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Summer tourism adapts to Phase 3 in B.C.

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Summary

Adapting is how towns and industries reliant on tourism plan to navigate this summer

Some vineyards are changing up the tour experience and moving away from rapid-fire tasting

Tourism in Merrit shifts focus to outdoor recreation in the absence of musical festivals

VANCOUVER (NEWS 1130) — As many people start hitting the road around the province again, there are going to be some changes in communities and industries reliant on tourism.

It’s a different kind of summer for B.C. tourism as the province navigates Phase 3 of its Restart Plan.

Vineyards are one of the industries learning to navigate the COVID-19 pandemic this summer.

Miles Prodan, executive director of the BC Wine Institute, says vineyards are shifting away from people doing rapid-fire tastings, and focusing on in-depth explorations on local wines and how they are made instead.

“It’s not going to be as busy as they had been in the past but maybe that’s a good thing,” he says. “Maybe it’s not a rush to get up to the tasting bar and get a sample in your glass, but a chance to sit down and visit and we’re starting to see that coming into effect.”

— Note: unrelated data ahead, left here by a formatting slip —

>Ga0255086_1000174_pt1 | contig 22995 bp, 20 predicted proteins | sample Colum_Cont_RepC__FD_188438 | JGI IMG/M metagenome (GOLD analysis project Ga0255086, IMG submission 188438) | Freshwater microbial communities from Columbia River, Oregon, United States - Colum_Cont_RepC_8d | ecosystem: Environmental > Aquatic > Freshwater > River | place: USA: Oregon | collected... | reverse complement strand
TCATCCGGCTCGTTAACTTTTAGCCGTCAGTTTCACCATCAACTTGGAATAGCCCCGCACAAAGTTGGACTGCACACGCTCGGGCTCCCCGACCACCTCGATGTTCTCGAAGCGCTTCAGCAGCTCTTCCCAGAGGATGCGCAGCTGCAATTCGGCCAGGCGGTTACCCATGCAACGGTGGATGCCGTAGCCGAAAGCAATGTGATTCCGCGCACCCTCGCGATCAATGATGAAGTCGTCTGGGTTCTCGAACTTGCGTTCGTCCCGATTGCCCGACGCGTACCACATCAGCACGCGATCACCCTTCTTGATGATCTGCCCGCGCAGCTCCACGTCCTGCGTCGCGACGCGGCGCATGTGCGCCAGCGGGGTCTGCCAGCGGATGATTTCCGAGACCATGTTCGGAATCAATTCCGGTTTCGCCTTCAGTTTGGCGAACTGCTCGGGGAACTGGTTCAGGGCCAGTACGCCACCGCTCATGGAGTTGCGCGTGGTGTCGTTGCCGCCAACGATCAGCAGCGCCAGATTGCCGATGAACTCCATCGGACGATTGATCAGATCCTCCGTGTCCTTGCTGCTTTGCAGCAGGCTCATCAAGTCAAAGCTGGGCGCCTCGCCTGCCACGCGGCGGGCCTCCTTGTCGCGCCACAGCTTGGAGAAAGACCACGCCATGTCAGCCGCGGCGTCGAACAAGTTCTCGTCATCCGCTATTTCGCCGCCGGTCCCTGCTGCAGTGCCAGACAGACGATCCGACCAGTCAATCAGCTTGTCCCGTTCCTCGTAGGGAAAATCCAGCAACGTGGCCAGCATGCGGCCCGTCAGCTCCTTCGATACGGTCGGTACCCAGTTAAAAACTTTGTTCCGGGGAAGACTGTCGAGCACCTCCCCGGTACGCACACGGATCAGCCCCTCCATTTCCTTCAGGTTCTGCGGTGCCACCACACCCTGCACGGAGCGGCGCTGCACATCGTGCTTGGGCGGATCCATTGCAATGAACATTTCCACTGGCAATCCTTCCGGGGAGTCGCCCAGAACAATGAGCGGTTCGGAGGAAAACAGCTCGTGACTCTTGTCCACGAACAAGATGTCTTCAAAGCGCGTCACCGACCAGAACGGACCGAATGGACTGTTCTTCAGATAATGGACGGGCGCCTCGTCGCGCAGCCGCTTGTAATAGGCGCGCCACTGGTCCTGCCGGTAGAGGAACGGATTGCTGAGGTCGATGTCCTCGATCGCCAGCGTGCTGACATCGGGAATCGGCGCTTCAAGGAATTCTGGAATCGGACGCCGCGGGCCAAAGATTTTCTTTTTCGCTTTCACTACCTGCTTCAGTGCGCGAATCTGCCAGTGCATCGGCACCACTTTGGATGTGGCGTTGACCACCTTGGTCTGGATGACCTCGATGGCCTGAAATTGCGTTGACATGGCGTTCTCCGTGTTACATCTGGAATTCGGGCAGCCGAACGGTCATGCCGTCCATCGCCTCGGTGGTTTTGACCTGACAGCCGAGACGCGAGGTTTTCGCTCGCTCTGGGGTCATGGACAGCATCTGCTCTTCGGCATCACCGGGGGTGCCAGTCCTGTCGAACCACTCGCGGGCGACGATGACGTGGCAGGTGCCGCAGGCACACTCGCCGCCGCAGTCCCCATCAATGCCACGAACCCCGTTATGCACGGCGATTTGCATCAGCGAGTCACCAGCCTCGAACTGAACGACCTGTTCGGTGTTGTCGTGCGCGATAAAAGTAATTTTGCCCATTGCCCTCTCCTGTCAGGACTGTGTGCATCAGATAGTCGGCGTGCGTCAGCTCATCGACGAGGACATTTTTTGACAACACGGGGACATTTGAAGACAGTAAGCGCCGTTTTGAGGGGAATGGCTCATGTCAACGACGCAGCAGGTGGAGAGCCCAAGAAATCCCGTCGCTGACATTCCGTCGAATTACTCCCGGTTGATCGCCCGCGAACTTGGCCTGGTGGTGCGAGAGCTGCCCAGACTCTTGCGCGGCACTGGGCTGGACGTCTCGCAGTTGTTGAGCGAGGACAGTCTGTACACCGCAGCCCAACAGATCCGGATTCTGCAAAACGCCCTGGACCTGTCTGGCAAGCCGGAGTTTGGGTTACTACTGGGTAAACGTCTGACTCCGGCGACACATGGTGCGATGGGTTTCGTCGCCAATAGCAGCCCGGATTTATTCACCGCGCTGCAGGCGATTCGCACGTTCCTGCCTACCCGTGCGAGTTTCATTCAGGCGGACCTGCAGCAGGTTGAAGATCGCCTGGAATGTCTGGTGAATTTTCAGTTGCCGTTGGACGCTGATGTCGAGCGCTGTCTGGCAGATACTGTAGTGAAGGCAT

“This is about a comprehensive experience.”

Prodan explains the new experience will take a bit more time, and involves a more thorough experience learning about the wine.

“I think it’s going to take a change in consumer behaviour, and you’re just going to have to stop and think a little bit about where you want to be, and who you want to visit when you’re planning a winery trip,” Prodan says. “And we don’t think that’s a bad thing at all.”

There has been a slow uptick in bookings since Phase 3 was announced, he says, but there hasn’t been a surge.

While restrictions are in place to control the number of people visiting vineyards, Prodan adds walk-ins aren’t being discouraged this summer.

Meanwhile, Will George with Tourism Merritt says without big festivals this summer, the push is to promote the area’s outdoor activities.

“There’s a lot of people coming up from the Lower Mainland to the Nicola Valley, camping, fishing, and enjoying the great recreational outdoor activities we have here,” he says.

There has been a significant increase in demand for recreational businesses, whether it be for rentals or purchase, George adds.

Given the close proximity to the Lower Mainland, George still expects to see visitors.

“For folks who live in the city, they’re able to come up and experience all the trails, we have horseback riding, and mountain biking and all sorts of stuff,” he says. “I think we’re going to see folks that have come up for the music festivals in the past still come up to visit Merritt, but they might explore some things they haven’t necessarily done in the past.”

Bass Coast and Rockin’ River Country Music Fest have been postponed to 2021.

“We’re encouraging folks to come visit, but in a safe manner.”